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Lew Fraga

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  1. @Richard - so, would a good email be something in the vicinity of, "My name is ----- ------, and I'd like you to check out my body of work, including..."? Like the OP, I'm in the mid-Atlantic (Richmond - 90 minutes south of you, Trent - hey neighbor!) and working mostly corporate shoots, but trying to get more into commercial entertainment (music videos and features). There just isn't the support network like in NY or LA, so after many years its been difficult to move ahead. Great thread, BTW - very constructive.
  2. I think you're right. Canon's taking too long, entirely. Not that they should release a half-@$$ed cam just to have something out there, but I'd think the DSLRs would have done MOST of their R&D for this process (oh, it would be SO sweet if they could use the sensor and processors from their 1D Mark IV!!), and their 300 and 305 models would have proven their codec works fine. Panasonic's is $4,700-ish, though. It's serious competition price-wise considering the Sony F3 is $13,000 for the body.
  3. Yeah - I realize it doesn't mean everything. In fact - the Panasonic AF100's 24MB bitrate isn't an across the board compression. It's processors are evaluating each frame to figure out where to compress (big white wall) and save space, and where to not compress for details (think tussled hair) so I imagine it looks beautiful. I have a JVC HD110 and looking at a still from that, you can see the compression - but when it plays, it all blends together disappears. And shots from that have gone through a lot of After Effects work and hasn't fallen apart yet. Some review I just read about the new Canons (300 and 305 - not the DSLRs) talked about the visual difference between their 35 and 50MB rates and said they could barely see it at all. It's the techie nit-picky post production matter of having a little more color info and details when it comes to stuff like heavy corrections and grading, greenscreen (VFX in general) so it holds up. Too compressed and it fall apart if handled rough at all - one of the complaints I keep finding about the Panasonic GH1's video files - you'd better get it the way you want it in-camera because if you cc or grade too much it'll start producing jaggies. But all the above - shooting action, or drama, comedy - no heavy VFX? As long as it's a good script and well put together, no one will be looking for jaggies, moire patterns, compression artifacts in general. As one guy (whose name I can't remember right now) put it, this is analyzing it on a forensic level that no one but techies will EVER know or care.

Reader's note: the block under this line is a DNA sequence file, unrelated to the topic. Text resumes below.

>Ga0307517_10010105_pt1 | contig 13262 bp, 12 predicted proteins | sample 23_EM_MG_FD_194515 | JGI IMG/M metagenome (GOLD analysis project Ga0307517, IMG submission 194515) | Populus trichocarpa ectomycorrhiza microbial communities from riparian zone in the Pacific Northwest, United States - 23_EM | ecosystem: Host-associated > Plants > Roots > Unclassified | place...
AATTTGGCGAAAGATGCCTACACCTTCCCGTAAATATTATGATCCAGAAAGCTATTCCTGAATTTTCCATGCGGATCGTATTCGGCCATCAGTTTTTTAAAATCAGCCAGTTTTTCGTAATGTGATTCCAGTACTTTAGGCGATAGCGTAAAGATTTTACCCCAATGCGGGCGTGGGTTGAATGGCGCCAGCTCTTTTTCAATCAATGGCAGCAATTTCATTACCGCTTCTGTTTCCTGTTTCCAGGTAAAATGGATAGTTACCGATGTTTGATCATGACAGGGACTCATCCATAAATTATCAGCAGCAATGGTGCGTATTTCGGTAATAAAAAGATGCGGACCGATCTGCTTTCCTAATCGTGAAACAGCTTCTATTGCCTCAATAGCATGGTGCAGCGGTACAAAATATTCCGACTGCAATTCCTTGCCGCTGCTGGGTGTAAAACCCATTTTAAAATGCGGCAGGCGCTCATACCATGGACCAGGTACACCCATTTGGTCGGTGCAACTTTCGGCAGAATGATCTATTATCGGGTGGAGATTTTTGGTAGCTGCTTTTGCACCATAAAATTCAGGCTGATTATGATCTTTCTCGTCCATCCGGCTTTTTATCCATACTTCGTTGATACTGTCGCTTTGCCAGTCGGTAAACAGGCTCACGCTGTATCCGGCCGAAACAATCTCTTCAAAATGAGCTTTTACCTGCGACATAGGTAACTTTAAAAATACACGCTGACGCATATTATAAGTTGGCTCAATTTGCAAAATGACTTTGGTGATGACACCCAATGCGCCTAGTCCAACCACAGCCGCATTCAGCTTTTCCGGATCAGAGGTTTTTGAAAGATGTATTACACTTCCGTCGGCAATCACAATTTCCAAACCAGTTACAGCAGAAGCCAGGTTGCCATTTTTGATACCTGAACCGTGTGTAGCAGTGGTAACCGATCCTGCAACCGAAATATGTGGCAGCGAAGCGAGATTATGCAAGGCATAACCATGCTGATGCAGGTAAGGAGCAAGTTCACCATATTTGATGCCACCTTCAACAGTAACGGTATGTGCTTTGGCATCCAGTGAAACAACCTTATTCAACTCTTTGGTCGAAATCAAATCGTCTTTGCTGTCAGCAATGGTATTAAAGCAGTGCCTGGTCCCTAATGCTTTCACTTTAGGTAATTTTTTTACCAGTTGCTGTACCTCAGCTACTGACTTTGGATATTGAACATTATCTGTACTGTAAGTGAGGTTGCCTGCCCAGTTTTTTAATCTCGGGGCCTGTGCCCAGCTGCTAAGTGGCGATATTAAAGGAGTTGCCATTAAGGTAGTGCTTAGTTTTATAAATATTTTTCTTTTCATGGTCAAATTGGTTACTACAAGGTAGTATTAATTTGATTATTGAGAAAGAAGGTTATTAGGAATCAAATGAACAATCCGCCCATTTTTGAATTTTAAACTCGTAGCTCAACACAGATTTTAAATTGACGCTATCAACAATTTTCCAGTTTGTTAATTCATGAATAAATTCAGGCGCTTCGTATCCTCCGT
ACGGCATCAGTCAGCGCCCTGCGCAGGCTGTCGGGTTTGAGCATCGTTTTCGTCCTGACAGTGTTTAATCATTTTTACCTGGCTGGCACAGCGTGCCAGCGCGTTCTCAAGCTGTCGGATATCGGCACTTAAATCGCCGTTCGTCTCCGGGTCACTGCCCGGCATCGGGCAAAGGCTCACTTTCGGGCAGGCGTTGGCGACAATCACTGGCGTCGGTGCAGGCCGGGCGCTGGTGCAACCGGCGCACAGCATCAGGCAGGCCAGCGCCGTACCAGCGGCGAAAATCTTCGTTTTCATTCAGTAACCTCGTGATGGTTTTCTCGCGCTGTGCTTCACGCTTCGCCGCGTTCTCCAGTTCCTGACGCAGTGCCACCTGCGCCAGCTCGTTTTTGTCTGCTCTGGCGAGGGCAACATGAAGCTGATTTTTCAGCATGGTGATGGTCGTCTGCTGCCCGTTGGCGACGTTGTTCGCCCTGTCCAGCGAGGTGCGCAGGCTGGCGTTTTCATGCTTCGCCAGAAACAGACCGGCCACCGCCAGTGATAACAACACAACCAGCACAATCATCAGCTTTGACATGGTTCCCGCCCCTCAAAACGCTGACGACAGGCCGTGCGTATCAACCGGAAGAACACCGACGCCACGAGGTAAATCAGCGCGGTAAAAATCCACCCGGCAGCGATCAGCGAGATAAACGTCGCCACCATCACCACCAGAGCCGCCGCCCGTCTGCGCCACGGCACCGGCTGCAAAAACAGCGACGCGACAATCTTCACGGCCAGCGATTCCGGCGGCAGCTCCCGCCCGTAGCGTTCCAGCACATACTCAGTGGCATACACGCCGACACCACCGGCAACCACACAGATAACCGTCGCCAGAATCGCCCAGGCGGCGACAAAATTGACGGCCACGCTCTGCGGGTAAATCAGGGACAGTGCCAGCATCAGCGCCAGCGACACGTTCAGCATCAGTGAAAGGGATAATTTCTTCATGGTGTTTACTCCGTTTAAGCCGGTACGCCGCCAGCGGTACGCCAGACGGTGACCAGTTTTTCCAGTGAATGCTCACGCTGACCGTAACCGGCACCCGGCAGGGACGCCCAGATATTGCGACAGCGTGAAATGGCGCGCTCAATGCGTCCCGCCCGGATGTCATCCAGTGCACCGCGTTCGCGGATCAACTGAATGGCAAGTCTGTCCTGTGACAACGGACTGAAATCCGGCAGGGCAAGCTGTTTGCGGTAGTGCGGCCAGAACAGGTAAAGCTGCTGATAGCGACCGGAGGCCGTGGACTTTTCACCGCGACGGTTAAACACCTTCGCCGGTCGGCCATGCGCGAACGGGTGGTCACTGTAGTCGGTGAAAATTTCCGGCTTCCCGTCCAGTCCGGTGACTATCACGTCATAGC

4. Last Spring/Summer-ish there were rumors that Canon was working on a successor to the XLH1 with a super35mm sized sensor, EF lens mount, an ISO base of 800, with a 50MB codec, and trying to keep the price at around $8k. Then Panasonic announced their AF100 (24MB bit-rate). Then Canon came out with the 300 and 305. Lo and behold, they have a 50MB bit-rate. Then Sony announced their F3 (35MB bit-rate). I'm gonna go out on a limb and guess Canon is still working on theirs. Working on the rolling shutter issues, possibly taking notes from the 1D Mark IV and having multiple video processors for unbelievable low-light capabilities (has anyone seen Vincent LaForet's "Nocturn"?!?! - all at freakin' 6,500 ASA!!) If they can do all that, AND keep it to around $8k price, they'll even beat the tar out of the Sony with a 50MB bit-rate that will stand up even better to compositing and greenscreen. Just a hopeful guess. -Lew
  5. "And likewise for underexposure for bright highlights - there's no underdevelopment for shadow detail - you've got a sea of grain awaiting you." Sorry - mean "overdevelop" for shadow detail.